Event-driven strategies, which try to capitalise on short-term movements in the share price of specific companies, saw their assets under management increase by 59% to €5.1bn between June and December last year. However, the AH Event Driven Index returned an awful return of -2% in Q3 and -1.53% in Q4, by far the worst performance of all alternative Ucits categories over the period.
Alceda blames the poor results of event-driven managers on ‘some idiosyncratic events.’ “In particular some large deal breaks in September and October caused the index to lose ground, the report says.
Strong inflows, but modest returns
In absolute terms, long/short credit and global macro strategies enjoyed the highest popularity, seeing assets under management increase by 49% and 25% respectively in the final six months of the year. However, these strategies also struggled to provide returns to investors in a low-volatility environment. Long/short credit returned only 0.61% on average in 2014, and global macro managers did even worse, finishing the year in the red with a return of -0.29%.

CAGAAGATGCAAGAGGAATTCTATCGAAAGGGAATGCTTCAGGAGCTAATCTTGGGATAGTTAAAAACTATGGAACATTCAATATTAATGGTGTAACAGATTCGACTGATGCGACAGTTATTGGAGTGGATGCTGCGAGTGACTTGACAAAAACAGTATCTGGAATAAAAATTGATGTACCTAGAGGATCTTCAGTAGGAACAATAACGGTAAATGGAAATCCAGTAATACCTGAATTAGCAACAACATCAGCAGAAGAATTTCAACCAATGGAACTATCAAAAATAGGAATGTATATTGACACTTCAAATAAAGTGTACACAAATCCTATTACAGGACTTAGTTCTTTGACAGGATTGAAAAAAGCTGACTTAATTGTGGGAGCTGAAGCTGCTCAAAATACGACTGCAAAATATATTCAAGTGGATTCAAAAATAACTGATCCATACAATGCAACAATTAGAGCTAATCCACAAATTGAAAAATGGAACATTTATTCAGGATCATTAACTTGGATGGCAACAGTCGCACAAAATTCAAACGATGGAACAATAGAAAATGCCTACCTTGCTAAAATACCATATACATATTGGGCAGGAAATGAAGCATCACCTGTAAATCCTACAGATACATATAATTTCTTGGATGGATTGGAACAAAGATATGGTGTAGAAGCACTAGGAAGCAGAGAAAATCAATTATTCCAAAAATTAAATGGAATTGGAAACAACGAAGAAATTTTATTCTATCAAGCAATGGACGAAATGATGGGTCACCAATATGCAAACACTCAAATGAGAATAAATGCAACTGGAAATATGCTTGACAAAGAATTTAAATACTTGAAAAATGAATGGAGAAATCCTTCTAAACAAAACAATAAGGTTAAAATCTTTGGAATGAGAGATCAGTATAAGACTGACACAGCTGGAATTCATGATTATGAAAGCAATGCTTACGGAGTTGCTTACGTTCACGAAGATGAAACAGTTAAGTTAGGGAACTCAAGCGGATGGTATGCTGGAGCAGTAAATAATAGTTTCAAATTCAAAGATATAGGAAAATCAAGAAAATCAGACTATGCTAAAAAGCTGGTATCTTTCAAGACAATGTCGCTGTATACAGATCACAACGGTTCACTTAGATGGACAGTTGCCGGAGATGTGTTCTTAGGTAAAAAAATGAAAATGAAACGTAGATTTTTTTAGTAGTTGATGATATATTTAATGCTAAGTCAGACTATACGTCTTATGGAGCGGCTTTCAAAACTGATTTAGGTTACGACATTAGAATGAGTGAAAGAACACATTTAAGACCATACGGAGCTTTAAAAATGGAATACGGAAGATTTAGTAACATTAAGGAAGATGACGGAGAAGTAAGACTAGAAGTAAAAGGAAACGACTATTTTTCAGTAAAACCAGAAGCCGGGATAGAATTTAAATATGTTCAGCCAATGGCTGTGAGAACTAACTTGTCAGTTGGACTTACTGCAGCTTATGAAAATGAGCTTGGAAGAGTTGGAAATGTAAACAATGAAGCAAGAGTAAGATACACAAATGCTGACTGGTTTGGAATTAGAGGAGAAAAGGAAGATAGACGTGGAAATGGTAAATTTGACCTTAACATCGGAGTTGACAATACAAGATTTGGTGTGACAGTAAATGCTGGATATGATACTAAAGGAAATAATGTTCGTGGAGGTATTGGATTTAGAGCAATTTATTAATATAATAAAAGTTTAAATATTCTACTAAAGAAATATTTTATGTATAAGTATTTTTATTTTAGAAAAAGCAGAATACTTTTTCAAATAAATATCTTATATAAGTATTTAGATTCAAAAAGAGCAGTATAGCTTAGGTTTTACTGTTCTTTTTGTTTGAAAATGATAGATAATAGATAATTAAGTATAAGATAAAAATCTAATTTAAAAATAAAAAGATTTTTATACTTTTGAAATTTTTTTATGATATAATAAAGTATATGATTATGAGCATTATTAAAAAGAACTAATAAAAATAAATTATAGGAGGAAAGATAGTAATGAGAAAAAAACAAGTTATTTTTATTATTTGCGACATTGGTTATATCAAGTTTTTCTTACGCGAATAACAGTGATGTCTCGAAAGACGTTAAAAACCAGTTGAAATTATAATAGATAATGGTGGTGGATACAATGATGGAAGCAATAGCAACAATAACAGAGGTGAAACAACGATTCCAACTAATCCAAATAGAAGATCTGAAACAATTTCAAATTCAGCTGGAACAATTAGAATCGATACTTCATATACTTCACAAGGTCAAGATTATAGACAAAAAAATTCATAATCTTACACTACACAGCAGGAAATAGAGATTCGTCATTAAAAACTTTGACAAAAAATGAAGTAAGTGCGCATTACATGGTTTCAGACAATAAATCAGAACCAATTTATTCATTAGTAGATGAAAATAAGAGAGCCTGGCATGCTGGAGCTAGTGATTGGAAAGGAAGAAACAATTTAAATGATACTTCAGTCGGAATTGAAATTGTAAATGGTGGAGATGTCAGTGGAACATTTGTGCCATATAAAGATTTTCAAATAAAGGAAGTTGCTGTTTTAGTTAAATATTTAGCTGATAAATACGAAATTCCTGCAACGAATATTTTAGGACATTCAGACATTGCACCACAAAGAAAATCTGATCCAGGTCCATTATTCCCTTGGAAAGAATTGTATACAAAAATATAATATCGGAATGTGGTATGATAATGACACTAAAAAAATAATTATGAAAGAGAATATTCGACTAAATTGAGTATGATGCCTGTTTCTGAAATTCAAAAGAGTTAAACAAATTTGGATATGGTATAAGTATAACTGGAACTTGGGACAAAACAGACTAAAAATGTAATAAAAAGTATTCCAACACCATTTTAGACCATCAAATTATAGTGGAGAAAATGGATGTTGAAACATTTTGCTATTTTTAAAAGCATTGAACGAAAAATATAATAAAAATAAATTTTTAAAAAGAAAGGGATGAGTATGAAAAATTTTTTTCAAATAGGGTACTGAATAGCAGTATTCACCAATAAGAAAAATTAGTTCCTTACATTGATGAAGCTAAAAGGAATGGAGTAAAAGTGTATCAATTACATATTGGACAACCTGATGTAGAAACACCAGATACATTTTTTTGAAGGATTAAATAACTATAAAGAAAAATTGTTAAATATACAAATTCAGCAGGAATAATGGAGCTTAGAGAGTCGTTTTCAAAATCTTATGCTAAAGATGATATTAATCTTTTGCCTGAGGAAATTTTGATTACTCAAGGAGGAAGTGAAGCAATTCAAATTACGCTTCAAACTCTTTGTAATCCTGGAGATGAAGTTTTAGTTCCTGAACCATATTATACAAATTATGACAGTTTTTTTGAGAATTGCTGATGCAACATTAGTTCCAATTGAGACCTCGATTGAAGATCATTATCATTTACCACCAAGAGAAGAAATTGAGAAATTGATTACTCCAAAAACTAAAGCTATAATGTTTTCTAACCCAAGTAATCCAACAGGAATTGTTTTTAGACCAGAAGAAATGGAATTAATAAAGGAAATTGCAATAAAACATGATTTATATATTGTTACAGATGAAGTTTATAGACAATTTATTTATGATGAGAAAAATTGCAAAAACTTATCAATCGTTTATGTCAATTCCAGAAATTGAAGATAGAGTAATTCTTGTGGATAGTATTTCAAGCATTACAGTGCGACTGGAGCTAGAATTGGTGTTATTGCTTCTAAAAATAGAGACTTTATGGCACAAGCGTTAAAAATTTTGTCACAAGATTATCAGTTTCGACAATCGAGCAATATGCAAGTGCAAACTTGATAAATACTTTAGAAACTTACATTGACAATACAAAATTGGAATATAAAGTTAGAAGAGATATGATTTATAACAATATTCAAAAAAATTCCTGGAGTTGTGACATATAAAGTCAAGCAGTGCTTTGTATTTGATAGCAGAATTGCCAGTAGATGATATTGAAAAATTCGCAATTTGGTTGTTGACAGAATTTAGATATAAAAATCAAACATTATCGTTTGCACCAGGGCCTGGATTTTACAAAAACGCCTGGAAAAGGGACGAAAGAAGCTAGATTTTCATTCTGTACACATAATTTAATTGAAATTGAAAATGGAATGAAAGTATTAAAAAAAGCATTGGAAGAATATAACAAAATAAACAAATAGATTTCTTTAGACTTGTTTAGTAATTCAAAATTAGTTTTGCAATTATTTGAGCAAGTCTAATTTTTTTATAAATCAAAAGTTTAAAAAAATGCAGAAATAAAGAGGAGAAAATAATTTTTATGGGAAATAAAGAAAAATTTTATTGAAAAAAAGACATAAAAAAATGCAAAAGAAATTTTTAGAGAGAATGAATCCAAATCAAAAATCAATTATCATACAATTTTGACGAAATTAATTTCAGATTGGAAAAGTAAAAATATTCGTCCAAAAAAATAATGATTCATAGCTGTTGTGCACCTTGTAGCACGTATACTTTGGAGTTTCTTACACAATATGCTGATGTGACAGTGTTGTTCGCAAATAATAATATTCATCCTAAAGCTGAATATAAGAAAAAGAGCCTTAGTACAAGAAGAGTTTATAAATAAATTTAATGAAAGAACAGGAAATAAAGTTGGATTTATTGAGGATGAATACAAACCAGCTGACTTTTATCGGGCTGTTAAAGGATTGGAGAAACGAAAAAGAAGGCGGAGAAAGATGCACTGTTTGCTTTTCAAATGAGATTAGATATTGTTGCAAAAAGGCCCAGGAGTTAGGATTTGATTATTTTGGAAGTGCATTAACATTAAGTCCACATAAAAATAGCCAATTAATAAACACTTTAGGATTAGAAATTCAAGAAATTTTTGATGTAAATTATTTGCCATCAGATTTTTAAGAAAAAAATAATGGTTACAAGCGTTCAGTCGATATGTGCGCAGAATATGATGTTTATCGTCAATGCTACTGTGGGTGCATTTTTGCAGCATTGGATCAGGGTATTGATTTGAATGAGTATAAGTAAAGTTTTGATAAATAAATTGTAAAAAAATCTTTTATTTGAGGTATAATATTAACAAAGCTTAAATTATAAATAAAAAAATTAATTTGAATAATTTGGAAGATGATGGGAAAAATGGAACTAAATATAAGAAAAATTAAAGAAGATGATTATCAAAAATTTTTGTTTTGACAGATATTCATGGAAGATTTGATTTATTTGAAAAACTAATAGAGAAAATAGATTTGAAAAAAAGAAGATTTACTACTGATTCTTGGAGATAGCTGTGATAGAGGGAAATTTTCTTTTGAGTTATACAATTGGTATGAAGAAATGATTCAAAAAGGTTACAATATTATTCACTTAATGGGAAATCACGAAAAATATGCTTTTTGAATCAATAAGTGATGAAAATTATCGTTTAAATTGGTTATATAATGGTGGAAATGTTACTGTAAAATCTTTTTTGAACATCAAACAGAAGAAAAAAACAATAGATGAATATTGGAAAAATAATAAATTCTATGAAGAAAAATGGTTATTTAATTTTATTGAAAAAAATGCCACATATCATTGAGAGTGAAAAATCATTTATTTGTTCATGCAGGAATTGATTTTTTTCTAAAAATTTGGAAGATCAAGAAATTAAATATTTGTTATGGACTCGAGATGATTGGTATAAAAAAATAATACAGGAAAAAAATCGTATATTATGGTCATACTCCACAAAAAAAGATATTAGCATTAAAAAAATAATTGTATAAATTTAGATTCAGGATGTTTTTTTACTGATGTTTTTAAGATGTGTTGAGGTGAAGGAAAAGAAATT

The AH Global UCITS Index (an index of alternative strategies) returned 1.34% over 2014, helped by well-performing FX and Managed Futures funds. However, this is still very modest compared to the performance of the MSCI World Index, which was up 5.5% at year-end.
Crash fear or common sense?
This raises the question why European investors keep stepping up allocation to alternative strategies, though fees tend to be higher than for long-only funds, while returns have been disappointing. This immediately warrants a qualification though: at €224.3bn, the alternative Ucits market is still rather small, compared to the total Ucits-universe of more than €8,000bn. So maybe it’s simply all down to portfolio diversification, rather than acute fear of a market crash…